On Long Island, Southhampton residents woke up to a gruesome sight on Monday morning: thousands and thousands of dead fish, all clustered and floating in the Shinnecock canal.
Before the canal locks were opened to let the bodies flow out, the dead menhaden (or bunker) fish were so tightly packed that you could barely see water in areas.
A combination of factors most likely contributed to the massive die-off. Christopher Gobler, who directs the marine science program at Stony Brook University, told the East Hampton Star that predators probably pushed a massive school of the creatures up into the canal. Peconic Baykeeper Sean O’Neill told the Star that the supermoon probably created a massive tide, contributing to a flood of fish up the canal on Sunday night.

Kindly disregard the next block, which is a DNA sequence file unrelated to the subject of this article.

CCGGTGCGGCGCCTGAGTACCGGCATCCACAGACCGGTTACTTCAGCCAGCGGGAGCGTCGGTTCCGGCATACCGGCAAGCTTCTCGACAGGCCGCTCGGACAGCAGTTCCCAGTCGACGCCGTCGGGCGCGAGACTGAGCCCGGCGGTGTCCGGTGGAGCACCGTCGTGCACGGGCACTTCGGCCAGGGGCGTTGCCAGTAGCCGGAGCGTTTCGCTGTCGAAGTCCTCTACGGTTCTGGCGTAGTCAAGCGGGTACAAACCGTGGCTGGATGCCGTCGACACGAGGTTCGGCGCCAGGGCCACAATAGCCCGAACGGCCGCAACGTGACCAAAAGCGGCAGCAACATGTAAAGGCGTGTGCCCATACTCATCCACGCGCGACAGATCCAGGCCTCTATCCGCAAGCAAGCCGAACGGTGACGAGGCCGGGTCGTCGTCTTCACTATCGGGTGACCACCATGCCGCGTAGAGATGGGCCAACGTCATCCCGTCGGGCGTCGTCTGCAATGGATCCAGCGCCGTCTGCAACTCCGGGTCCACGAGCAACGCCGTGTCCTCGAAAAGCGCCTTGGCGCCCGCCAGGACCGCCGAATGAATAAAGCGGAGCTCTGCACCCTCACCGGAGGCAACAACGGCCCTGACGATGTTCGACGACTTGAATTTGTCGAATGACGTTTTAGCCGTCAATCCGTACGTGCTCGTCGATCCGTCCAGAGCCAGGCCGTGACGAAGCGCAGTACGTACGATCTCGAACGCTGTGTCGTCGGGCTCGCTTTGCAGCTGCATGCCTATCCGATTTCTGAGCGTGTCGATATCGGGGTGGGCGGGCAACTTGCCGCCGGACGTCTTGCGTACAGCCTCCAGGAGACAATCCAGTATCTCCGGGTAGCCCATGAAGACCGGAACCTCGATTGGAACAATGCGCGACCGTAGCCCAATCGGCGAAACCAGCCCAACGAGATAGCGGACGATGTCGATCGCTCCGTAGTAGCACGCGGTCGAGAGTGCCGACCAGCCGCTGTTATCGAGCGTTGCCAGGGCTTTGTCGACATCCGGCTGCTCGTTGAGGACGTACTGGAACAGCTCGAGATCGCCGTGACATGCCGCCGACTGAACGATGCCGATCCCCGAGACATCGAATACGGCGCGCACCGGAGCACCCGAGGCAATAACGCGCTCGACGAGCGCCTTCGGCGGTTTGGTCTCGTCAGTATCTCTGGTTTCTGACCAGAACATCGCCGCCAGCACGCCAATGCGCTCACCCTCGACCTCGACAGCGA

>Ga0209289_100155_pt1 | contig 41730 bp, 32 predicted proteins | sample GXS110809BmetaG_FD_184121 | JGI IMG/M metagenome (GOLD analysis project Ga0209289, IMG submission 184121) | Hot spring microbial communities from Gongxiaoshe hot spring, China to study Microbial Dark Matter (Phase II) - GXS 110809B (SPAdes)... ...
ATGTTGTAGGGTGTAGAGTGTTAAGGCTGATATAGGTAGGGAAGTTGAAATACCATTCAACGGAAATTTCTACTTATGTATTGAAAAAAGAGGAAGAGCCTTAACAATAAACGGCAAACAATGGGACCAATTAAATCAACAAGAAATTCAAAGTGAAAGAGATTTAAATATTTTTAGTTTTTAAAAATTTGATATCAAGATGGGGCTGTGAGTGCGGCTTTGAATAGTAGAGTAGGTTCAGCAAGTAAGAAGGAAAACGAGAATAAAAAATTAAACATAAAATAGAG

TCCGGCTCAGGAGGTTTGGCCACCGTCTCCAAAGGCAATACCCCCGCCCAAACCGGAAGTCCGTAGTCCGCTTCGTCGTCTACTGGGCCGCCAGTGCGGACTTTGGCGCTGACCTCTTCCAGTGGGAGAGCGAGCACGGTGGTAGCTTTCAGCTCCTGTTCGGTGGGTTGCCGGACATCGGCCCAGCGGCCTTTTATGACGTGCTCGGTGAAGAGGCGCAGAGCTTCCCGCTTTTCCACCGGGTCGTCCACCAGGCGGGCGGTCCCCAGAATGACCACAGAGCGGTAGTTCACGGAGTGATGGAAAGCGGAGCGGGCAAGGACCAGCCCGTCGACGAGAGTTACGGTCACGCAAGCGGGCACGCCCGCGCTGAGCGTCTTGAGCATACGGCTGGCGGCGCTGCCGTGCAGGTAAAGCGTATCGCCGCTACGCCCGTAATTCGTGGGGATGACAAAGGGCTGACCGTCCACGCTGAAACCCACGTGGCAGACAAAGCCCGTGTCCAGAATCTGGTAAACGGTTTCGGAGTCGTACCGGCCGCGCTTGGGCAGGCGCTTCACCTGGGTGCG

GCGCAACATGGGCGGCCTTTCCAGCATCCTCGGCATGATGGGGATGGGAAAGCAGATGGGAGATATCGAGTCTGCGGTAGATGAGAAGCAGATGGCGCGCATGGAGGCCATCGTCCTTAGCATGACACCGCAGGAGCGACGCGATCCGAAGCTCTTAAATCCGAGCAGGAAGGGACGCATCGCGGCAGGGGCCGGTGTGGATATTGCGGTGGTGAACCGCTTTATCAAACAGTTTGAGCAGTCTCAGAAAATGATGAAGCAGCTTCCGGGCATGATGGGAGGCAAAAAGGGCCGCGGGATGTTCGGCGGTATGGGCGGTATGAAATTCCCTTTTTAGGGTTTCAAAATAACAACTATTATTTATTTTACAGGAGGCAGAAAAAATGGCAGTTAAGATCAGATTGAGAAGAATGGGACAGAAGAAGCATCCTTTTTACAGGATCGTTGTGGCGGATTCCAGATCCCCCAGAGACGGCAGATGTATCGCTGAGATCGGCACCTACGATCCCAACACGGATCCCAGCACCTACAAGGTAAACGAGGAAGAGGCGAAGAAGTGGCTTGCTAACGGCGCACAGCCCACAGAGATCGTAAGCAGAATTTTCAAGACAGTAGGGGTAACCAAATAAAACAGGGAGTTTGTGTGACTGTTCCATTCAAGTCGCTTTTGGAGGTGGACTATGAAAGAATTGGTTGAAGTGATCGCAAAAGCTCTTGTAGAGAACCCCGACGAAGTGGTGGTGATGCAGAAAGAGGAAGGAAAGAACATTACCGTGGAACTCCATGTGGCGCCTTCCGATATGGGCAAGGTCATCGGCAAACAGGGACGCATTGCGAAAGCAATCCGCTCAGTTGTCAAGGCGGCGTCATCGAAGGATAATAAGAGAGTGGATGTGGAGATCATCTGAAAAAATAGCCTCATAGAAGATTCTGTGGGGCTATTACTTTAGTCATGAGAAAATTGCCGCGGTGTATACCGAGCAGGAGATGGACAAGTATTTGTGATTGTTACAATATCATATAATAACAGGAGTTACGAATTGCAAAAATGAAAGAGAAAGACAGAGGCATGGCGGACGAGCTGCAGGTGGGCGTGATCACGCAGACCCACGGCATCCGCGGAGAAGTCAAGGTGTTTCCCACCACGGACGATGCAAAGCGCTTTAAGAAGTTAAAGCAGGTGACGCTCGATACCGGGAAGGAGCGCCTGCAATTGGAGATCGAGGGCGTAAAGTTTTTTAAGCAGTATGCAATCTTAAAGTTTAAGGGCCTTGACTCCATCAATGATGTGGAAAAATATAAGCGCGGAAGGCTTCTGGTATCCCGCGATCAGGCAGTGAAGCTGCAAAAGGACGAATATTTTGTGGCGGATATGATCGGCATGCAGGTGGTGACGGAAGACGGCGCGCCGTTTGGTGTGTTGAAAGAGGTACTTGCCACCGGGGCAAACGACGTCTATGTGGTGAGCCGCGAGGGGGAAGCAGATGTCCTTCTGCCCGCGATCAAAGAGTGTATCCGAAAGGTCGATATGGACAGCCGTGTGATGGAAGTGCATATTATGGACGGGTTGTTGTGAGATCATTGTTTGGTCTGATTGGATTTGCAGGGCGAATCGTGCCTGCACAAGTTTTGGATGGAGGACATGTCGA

Then, the canal locks closed.
With the locks closed, the flow of water stopped. The thousands of fish would have been trapped, consuming all the available oxygen in the water until there wasn’t any left. With no water flow or photosynthesis at night, none of that oxygen would have been replenished.
That alone was probably enough to cause the die-off. Tests are still pending, but O’Neill said that there didn’t appear to be any sort chemical problem or algal bloom, another phenomena that can kill off marine life.
“I think it’s kind of just wrong place, wrong time,” he told the Star. Sounds like a nightmare-ish “wrong place, wrong time” scenario.
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